When the topic of a conversation is abuse, often people become uncomfortable. They cringe when the "a" word is mentioned; they often try to change the subject. Especially if they have been a victim of abuse. In Theodore Roethke, "My Papaw's waltz," the narrator makes an abusive and harmful situation seem merely amusing and humorous. The narrator explains a dance in his poem but the hidden fact is that the dance is an abusive life as long as a waltz.
The poem starts, "The whiskey on your breath could make a small boy dizzy," which tells the audience he has been drinking (Roethke 136). Carruth explains, "Incidents of violence often occur when the beater has been drinking heavily" (536). According to current statistics, "Alcohol is almost always involved in family violence. Up to 80% of all cases involve drinking, whether before, during or after the critical incident" (Somer 310). In a lot of cases when a child sees constant abuse to him it seems normal, almost like it's suppose to happen and it's alright that it happens.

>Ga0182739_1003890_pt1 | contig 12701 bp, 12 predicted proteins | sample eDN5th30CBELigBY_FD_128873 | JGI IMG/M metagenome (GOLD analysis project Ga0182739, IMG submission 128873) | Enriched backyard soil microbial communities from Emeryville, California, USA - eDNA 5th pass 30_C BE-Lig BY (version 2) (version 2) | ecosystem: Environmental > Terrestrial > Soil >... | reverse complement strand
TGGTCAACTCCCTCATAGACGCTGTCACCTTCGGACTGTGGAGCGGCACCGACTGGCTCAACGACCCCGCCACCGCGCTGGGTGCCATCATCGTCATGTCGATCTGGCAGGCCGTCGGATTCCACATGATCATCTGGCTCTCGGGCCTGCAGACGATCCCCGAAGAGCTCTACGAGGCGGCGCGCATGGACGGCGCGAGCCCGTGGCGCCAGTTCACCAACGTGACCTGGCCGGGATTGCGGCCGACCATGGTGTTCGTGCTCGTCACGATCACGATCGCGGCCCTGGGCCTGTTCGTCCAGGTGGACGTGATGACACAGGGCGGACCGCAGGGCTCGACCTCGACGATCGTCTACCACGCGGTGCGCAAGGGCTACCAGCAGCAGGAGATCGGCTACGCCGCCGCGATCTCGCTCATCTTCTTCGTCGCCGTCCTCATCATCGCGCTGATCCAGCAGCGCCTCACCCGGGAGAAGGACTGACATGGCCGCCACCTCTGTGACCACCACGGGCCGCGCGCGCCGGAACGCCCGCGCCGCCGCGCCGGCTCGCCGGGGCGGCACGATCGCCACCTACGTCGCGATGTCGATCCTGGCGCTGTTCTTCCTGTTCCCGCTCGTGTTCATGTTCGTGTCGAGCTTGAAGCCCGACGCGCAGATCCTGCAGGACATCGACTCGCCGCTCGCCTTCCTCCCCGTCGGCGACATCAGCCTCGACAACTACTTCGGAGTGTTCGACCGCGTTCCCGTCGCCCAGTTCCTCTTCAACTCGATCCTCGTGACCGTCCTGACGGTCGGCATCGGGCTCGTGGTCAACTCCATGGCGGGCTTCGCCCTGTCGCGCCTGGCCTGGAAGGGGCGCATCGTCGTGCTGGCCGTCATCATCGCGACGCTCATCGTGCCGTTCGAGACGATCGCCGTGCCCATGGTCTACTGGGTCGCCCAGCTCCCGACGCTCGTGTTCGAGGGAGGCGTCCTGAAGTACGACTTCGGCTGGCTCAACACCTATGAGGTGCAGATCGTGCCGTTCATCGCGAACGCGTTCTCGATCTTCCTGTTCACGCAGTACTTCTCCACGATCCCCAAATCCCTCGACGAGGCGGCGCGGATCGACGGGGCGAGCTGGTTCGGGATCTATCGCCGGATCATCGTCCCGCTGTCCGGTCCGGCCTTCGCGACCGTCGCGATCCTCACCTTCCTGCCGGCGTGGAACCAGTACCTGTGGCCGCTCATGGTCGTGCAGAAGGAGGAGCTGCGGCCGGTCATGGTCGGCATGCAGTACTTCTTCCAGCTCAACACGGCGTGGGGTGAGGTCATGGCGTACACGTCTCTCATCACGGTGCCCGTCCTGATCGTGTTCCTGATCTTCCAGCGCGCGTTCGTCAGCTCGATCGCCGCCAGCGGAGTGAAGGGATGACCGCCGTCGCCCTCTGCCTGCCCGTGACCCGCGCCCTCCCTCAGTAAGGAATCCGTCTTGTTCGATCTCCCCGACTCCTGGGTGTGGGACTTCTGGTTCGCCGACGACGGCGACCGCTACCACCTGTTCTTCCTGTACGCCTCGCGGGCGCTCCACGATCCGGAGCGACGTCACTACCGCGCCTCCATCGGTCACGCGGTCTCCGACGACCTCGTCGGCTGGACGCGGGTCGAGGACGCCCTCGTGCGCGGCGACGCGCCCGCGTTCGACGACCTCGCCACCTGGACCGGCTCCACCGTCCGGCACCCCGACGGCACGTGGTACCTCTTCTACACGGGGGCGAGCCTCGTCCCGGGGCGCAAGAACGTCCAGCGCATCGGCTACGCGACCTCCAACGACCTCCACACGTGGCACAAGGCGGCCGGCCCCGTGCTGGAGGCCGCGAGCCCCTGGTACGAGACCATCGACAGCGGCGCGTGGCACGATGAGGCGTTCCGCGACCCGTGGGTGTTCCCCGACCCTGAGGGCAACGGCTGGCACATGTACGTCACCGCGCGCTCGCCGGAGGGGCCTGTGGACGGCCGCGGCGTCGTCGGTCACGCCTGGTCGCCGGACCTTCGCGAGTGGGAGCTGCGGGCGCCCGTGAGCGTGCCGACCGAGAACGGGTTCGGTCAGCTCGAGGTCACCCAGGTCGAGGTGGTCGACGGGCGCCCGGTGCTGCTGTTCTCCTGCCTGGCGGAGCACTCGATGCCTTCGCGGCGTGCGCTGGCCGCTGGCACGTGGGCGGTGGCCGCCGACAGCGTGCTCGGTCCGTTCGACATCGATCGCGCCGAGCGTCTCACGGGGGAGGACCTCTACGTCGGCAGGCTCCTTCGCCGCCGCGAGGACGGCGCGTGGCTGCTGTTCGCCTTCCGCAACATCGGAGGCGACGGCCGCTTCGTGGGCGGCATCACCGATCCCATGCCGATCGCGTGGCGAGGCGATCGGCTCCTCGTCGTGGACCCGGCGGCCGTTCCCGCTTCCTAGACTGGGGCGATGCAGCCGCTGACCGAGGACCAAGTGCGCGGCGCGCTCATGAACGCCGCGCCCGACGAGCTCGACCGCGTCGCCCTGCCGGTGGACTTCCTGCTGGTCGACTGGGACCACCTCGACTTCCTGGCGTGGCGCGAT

As the poem continues some might think that the father is abusing his son, and this is what is causing the pots and pans to fall from the shelves. "We romped until the pans slid from the kitchen shelf" (136). To many readers this is how they see the picture of abuse. However other readers see the picture as the father and son dancing so hard that this is what causes all the racquet with the pots and pans. But if the dance is soft and flowing as is considered the waltz then how is this possible?
Roethke says in his poem, "My mothers countenance cannot unfrown itself" (136). In this same room stands a mother next to her son. "About two in three Americans (64%) can personally help prevent child abuse" (310). The mother could help her son, but she doesn't because she's afraid of being hit or beaten. "Every fifteen seconds a woman will be abused by her husband and ten women a day are killed by their partners" (Somers 311-312). The mother only has the choice of looking angry and afraid...